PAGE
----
In March, researchers published a report drawing a link between bacteria on chicken and antibiotic-resistant urinary tract infections (UTIs). They compared E. coli samples from animals in processing plants to the strain of E. coli that causes urinary tract infections and found chicken to be the source of the bacteria. This summer, the story gained major traction with the release of a related study by some of the same researchers who found that retail chickens had very high levels of antibiotic-resistant E. coli; about 85 percent of UTI infections came from this E. Coli strain.
MRSA Rarely Found in Pigs with No Antibiotics
Another recently published study from Germany concluded that methicillin-resistant S. aureus (MRSA) is rarely found in pigs that are raised without antibiotics. Similarly, the farmers who live and work with these pigs were less likely to have the strain of MRSA commonly associated with livestock than farmers who worked with pigs who were regularly administered antibiotics. As one of the most notorious multidrug-resistant superbugs, MRSA is responsible for an estimated 19,000 deaths and 360,000 hospitalizations each year in the United States alone.
Organic Meat Contains Fewer Antibiotic-Resistant Superbugs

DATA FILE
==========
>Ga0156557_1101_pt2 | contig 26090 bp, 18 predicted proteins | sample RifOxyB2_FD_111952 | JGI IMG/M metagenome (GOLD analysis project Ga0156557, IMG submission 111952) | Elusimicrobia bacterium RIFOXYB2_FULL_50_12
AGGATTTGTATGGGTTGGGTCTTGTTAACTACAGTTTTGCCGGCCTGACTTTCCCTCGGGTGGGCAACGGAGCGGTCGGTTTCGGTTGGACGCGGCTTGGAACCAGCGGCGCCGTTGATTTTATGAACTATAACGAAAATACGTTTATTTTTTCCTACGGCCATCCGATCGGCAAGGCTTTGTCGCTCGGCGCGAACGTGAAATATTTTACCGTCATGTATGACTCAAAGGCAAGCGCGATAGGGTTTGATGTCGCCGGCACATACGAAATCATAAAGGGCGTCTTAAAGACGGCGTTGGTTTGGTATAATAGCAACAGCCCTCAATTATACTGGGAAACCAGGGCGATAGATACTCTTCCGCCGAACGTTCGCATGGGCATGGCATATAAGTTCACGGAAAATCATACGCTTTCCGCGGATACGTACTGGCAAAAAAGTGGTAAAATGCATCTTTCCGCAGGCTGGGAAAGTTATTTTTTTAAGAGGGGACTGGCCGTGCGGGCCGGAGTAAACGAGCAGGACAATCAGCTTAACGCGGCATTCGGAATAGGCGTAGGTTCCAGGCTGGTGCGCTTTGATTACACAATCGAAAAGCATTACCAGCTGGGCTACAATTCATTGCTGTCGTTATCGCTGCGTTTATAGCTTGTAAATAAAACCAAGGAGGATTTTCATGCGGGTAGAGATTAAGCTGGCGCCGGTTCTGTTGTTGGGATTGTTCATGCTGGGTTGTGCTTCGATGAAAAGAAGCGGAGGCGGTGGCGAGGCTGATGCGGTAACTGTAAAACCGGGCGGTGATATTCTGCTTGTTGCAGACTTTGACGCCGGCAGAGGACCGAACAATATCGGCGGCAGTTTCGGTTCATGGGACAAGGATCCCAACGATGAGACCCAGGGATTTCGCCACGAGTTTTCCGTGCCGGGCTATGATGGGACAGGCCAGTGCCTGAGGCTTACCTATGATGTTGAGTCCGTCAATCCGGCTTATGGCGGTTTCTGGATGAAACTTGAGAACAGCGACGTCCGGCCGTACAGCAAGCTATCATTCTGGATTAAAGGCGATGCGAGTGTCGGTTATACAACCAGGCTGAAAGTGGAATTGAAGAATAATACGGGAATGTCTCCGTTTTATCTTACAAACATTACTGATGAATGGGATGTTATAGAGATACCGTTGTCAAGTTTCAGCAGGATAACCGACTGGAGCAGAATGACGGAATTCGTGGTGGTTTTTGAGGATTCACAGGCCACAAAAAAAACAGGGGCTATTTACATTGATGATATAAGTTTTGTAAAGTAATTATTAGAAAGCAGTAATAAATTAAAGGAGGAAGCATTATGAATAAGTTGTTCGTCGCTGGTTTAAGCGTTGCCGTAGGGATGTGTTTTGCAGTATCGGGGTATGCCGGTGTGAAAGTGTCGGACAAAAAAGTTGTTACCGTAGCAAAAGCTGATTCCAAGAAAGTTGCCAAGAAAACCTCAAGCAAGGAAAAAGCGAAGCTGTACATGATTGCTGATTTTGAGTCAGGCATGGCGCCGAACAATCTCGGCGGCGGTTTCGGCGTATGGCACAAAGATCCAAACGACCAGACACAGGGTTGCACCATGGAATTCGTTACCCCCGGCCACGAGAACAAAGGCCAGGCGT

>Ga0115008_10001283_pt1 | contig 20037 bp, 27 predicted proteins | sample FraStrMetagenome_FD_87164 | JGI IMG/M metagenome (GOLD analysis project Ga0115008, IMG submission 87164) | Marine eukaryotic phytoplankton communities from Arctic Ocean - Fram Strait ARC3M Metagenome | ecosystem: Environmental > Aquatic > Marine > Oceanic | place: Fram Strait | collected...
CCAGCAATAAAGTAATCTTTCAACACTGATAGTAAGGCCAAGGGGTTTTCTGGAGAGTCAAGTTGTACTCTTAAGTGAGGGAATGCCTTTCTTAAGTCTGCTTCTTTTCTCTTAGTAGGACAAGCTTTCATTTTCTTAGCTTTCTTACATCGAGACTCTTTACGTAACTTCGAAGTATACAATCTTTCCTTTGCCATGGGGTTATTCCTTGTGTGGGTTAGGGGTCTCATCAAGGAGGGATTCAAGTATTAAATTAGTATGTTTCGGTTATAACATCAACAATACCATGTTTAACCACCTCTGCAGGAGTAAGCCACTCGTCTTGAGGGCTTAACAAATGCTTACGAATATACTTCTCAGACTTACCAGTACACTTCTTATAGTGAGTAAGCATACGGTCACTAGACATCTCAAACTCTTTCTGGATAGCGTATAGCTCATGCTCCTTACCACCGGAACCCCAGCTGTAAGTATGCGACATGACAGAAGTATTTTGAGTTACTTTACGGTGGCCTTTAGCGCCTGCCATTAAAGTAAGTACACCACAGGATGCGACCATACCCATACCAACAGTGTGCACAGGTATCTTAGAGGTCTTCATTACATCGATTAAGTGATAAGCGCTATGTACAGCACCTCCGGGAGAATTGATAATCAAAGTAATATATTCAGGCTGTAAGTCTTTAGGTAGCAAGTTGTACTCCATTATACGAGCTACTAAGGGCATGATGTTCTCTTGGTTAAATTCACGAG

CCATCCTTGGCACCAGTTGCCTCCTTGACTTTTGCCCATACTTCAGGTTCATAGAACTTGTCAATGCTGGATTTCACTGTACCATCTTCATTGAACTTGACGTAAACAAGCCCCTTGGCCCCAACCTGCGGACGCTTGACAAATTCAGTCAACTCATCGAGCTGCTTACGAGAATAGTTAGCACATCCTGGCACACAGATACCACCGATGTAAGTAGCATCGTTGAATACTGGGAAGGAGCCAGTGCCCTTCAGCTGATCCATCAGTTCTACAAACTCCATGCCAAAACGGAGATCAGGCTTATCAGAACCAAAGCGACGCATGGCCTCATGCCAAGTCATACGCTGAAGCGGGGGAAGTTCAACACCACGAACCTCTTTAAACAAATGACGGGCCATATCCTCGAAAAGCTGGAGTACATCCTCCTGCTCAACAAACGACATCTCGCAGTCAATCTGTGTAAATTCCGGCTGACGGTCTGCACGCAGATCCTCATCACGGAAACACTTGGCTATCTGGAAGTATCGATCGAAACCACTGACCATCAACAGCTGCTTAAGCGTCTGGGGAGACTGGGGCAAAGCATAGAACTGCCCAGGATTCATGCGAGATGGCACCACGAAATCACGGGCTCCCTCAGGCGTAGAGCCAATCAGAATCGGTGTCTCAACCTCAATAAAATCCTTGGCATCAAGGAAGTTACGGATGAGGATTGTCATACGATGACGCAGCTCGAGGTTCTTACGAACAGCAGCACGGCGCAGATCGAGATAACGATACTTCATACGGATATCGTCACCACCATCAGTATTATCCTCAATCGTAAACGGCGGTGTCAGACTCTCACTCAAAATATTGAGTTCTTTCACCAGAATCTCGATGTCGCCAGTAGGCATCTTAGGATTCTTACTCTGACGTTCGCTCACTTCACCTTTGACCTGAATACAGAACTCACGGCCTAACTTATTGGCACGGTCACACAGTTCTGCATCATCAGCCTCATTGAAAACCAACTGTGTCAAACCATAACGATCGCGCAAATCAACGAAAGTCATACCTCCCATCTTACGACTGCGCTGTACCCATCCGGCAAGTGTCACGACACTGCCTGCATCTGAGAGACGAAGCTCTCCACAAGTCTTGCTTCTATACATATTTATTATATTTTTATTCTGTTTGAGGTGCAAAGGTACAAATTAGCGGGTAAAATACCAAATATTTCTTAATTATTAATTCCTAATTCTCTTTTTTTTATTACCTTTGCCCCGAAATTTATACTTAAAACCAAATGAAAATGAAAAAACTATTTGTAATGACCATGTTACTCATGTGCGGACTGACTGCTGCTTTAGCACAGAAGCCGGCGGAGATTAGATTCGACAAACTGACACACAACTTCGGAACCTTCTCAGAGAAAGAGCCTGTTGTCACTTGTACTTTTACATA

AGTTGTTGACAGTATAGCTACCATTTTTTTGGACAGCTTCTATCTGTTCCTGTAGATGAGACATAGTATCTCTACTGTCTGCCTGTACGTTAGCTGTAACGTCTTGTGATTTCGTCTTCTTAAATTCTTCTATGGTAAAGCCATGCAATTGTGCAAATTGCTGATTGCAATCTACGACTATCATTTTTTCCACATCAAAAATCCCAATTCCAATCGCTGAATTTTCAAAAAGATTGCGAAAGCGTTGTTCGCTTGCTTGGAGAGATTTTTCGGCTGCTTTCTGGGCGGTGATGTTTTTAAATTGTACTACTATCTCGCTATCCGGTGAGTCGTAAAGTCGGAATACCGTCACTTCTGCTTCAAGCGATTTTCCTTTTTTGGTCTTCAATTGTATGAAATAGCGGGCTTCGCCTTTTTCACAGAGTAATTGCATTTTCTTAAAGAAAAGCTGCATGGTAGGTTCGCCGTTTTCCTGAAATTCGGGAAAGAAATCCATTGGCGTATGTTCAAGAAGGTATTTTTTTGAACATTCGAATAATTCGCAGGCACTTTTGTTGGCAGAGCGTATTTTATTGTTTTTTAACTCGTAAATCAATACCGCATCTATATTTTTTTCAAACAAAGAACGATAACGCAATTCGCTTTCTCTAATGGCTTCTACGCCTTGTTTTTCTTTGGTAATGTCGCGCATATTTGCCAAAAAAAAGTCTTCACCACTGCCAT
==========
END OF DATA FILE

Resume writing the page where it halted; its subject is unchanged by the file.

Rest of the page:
In September, researchers at Stanford University concluded that organic food was not any richer in vitamins or nutrients than conventional foods. However, the study did find some health benefits: consumers eating meat and poultry raised without antibiotics are 33 percent less likely to contract antibiotic-resistant infections than those who eat products raised conventionally.
- Date added:
- Oct 11, 2012
"As a nation, we need to exercise greater care with our use of antibiotics, in both humans and animals, so that these medications remain effective in treating serious bacterial infections."More info
SuperChefs Against Superbugs, an initiative of the Pew Campaign on Human Health and Industrial Farming, is a movement of chefs who want to stop the overuse of antibiotics in food animal production. On April 23, the following seven chefs visited Capitol Hill to explain why they serve meat and poultry raised without antibiotics.More info
It used to be easy to treat healthy children with common bacterial infections; a regimen of antibiotic pills could usually wipe out the disease. Today, patients might need to go home on intravenous antibiotics because oral therapies will no longer work. Antibiotic resistance is to blame.More info